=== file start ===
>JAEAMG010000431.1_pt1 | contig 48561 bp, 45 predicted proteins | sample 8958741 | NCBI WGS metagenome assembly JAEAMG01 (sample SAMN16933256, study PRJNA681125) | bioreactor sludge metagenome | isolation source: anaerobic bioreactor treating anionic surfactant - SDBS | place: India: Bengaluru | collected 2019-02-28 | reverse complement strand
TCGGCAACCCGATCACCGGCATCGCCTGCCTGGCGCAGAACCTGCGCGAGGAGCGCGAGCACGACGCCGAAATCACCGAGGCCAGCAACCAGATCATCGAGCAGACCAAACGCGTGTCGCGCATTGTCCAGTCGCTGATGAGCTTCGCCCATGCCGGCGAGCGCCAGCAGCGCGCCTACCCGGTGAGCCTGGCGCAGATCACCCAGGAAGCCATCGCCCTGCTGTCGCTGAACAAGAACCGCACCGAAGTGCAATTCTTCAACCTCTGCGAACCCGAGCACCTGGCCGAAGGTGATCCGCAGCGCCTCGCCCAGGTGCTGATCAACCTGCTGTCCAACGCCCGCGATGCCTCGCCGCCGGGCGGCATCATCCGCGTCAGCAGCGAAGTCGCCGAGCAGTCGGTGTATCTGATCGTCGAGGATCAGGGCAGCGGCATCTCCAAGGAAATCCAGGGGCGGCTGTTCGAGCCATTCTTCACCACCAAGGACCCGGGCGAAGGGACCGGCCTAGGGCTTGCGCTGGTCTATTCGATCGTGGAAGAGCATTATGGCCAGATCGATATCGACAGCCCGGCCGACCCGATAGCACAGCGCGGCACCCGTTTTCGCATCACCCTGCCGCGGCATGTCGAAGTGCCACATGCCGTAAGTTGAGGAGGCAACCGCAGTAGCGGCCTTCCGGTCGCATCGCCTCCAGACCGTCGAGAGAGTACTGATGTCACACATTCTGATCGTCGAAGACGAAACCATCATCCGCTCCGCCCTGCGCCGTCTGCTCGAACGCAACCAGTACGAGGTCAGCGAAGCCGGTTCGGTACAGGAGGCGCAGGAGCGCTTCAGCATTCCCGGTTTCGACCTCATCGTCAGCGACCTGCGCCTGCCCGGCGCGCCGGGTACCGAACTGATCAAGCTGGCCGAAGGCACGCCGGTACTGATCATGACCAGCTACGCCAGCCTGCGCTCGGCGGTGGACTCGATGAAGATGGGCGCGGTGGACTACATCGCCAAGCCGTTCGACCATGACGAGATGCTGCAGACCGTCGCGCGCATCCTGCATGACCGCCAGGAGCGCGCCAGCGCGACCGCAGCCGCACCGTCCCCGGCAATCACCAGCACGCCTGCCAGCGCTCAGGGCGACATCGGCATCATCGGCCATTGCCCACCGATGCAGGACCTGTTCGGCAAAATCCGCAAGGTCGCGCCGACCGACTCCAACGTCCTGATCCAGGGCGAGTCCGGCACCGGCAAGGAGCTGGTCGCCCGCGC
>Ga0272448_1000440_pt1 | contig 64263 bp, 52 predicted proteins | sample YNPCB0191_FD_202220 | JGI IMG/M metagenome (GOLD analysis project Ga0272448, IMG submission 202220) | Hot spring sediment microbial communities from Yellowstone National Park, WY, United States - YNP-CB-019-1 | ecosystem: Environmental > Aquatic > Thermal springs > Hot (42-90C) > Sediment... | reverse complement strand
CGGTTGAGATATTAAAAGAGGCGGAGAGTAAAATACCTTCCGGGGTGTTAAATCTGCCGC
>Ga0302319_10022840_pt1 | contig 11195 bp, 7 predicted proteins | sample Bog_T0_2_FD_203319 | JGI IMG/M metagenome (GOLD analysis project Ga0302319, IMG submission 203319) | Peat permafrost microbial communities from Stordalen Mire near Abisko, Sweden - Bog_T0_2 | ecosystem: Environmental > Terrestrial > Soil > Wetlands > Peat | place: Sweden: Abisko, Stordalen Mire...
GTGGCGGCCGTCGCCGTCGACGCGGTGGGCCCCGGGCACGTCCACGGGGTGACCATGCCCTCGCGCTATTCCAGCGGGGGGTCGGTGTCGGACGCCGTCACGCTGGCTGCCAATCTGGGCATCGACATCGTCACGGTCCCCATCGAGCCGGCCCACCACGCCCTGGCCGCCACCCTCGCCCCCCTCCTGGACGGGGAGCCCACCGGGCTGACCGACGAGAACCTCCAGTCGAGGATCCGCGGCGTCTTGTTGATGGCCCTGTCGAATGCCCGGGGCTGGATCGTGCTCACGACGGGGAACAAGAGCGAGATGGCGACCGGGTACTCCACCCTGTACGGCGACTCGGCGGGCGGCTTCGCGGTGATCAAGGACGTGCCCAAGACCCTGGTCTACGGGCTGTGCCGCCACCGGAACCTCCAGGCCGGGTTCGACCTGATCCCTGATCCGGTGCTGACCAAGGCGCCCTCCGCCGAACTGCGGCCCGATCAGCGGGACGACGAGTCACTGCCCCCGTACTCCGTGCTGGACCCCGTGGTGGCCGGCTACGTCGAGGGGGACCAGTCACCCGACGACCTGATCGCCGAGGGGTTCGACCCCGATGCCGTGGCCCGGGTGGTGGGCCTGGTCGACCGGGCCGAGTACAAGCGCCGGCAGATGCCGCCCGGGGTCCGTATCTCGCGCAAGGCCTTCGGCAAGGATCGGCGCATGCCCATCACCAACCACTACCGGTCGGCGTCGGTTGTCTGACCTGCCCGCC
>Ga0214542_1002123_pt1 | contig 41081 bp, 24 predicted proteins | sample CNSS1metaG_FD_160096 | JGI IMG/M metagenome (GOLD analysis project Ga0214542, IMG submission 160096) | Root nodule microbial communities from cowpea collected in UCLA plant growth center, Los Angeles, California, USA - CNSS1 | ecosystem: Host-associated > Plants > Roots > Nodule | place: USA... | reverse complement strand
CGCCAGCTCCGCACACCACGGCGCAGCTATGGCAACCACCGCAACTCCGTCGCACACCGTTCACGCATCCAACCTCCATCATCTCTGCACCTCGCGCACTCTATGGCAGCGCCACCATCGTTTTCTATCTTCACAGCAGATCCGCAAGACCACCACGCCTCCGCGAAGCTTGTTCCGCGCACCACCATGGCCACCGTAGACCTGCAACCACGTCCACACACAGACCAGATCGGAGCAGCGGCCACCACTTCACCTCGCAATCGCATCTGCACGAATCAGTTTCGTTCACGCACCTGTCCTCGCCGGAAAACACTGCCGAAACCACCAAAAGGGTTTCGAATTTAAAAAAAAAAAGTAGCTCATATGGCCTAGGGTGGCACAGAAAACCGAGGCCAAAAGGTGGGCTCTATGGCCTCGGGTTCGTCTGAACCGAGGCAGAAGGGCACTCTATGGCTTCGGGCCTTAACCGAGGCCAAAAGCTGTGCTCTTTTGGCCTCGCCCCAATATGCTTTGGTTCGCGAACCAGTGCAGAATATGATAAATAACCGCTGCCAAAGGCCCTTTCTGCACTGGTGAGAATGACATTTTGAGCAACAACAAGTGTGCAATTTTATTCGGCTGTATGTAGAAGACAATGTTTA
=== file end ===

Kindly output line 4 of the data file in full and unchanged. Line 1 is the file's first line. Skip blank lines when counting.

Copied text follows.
CGGTTGAGATATTAAAAGAGGCGGAGAGTAAAATACCTTCCGGGGTGTTAAATCTGCCGC